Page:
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Re: Reification - whats best practice?

From: Thomas B. Passin <tpassin@comcast.net>
Date: Tue, 31 Aug 2004 16:47:18 -0400
Message-ID: <4134E3D6.7080905@comcast.net>
To: rdf-interest <www-rdf-interest@w3.org>

Eric Jain wrote:

> Thomas B. Passin wrote:
>> I would like to ask about a subject I tried before but got no real 
>> response to.  All the problems that people hope to solve using quads, 
>> reification, etc., can be solved if the predicate of a statement were 
>> to be an instance rather than a generic type (and such an instance, 
>> with its own URI, were not to be used for more than one statement).
> Too verbose? Statements about statements are usually less important than 
> the statements themselves, which would be obscured somewhat.

Statements about statements are crucial to a wide range of problems, 
ones that keep popping up in this list.  That's why people want quads 
and contexts.

> Also, if the predicate was required to be an instance, wouldn't there be 
> infinite recursion?

C'mon, get serious!  Every edge drawn in a graph is an individual edge.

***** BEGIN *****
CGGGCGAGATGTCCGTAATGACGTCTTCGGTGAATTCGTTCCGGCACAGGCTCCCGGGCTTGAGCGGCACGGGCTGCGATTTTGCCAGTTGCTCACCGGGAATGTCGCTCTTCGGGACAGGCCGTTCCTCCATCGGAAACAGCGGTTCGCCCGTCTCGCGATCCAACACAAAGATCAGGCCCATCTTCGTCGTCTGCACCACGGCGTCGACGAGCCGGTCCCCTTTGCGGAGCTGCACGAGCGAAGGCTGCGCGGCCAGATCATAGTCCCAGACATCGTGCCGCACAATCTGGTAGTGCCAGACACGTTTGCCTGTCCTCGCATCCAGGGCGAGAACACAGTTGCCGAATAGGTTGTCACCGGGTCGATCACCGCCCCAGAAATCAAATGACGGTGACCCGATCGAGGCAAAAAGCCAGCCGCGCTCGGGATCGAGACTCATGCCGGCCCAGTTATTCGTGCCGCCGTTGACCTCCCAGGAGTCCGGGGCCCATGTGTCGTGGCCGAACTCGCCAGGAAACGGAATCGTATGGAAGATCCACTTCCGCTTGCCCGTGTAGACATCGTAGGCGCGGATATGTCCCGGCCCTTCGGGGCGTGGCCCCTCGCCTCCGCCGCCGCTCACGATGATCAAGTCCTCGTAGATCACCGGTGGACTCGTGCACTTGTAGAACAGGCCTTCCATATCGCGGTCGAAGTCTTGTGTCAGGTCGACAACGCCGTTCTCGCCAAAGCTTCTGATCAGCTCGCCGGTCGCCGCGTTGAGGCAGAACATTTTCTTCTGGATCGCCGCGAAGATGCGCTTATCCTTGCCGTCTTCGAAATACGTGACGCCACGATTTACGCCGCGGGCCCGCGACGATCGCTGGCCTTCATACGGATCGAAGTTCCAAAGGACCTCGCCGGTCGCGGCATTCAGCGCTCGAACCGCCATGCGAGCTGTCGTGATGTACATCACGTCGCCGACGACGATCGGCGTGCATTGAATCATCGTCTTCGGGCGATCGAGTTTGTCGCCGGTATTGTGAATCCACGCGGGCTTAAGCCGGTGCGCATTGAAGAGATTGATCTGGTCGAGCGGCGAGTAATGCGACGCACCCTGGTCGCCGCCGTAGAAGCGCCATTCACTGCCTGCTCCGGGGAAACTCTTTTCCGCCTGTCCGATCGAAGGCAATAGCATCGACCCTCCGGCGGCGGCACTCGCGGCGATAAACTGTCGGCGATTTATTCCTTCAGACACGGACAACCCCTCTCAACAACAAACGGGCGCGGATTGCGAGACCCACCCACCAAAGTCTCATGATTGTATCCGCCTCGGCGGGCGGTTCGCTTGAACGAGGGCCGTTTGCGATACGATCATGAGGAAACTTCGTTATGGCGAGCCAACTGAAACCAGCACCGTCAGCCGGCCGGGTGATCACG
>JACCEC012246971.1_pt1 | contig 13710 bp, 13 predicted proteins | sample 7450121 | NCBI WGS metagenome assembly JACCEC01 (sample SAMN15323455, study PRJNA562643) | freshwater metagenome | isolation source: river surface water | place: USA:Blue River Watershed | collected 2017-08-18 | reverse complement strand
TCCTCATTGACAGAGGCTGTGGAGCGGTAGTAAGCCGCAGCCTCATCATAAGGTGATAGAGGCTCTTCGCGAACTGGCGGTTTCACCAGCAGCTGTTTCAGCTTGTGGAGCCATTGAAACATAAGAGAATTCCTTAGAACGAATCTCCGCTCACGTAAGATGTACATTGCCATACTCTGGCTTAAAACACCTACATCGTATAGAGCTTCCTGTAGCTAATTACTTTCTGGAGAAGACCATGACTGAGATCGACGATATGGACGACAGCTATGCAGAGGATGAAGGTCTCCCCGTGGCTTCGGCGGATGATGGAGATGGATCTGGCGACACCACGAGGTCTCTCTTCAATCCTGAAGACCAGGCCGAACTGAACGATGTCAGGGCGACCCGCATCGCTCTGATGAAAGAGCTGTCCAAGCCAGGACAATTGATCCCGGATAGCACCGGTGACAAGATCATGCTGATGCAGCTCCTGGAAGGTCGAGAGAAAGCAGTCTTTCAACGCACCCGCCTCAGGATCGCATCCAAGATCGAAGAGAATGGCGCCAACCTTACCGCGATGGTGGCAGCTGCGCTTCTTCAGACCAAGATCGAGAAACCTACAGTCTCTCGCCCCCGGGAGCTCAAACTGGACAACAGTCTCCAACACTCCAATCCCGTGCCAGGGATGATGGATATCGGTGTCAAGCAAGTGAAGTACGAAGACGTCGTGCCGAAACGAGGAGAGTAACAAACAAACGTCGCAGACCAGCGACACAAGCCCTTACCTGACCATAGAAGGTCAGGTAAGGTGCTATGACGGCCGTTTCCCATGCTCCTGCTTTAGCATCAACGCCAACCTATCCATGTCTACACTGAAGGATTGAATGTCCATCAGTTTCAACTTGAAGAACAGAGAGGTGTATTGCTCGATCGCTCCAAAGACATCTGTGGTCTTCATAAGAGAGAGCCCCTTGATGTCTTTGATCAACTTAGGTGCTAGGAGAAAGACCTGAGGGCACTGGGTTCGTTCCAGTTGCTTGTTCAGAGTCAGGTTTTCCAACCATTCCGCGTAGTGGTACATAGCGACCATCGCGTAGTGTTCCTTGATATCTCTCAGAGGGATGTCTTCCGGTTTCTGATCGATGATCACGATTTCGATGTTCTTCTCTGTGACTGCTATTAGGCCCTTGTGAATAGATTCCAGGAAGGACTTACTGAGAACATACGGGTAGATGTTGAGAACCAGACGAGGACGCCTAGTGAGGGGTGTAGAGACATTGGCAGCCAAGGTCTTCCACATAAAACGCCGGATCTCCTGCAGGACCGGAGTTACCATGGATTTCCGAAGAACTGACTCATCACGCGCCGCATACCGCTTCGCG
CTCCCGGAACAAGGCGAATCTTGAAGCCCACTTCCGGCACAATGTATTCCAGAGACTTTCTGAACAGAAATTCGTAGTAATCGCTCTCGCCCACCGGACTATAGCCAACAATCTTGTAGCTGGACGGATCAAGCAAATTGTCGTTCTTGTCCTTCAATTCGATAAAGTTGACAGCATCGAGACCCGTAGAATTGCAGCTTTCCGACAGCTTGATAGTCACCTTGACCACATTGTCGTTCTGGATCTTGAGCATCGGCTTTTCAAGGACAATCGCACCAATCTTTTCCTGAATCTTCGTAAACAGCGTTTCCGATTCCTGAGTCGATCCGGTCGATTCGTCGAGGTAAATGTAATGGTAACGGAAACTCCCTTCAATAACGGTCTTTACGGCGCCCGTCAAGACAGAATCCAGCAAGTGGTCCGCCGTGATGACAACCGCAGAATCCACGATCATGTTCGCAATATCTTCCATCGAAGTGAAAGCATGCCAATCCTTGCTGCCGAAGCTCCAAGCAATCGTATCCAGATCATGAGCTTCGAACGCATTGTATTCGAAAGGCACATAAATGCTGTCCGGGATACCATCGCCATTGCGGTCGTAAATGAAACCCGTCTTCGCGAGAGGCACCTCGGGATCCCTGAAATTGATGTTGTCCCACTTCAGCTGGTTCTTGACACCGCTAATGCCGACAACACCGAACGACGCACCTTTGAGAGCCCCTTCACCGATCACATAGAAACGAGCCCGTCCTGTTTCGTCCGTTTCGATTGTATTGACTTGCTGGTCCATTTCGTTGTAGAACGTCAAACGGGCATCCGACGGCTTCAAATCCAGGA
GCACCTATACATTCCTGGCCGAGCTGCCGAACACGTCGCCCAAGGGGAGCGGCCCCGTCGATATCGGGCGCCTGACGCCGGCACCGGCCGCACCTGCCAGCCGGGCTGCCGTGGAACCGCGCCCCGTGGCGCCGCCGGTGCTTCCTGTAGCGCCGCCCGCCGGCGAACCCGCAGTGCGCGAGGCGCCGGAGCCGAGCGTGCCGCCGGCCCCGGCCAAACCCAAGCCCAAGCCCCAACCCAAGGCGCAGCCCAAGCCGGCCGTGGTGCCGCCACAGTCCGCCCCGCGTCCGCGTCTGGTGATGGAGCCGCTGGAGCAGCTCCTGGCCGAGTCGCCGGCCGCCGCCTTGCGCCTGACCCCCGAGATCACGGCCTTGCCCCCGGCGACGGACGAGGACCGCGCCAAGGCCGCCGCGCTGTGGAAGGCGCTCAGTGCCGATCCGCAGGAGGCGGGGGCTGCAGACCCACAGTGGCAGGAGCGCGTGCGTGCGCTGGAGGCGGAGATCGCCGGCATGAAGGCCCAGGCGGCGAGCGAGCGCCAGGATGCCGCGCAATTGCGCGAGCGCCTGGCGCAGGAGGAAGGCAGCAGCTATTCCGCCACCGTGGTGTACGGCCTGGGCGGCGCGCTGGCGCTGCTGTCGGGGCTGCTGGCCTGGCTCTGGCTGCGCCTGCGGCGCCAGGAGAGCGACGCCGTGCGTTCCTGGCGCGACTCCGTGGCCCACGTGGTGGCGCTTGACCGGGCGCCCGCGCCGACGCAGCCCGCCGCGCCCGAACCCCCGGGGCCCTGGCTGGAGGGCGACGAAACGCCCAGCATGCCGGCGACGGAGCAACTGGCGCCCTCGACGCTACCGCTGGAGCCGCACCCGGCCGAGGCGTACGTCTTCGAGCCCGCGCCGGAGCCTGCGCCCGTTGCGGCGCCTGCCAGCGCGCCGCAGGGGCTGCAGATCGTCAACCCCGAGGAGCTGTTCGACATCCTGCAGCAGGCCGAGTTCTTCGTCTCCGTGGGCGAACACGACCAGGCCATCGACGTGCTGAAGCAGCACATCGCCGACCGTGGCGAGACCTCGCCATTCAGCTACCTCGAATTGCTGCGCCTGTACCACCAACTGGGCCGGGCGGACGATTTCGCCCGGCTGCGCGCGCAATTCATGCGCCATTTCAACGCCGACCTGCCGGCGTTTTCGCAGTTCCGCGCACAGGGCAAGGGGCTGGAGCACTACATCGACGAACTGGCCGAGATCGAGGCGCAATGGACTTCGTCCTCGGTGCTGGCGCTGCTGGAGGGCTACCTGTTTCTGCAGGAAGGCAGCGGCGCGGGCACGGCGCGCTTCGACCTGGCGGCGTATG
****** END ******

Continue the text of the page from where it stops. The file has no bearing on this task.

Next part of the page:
Try it yourself with pencil and paper. What is recursive about this 
(ignore picky details, please)?

Edge rdf:type Property-that-can-have-instances
e1 rdf:type Edge
subject1 e1 object1
e1 me:statedOnDate "8-31-2004"
e1 me:statedBy "T. B. Passin"

e2 rdf:type Edge
subject1 e2 object2
e2 me:statedBy "Some One. Else"

As I said, you need an additional constraint, or maybe two - don't reuse 
e1 and e2 in any other statements, and don't subclass e1 or e1 (which 
you probably can't anyway since they are individuals and not classes).

Verbose?  How could you say something about a statement more concisely 
than that?


Tom P

Thomas B. Passin
Explorer's Guide to the Semantic Web (Manning Books)
Received on Tuesday, 31 August 2004 20:45:25 UTC

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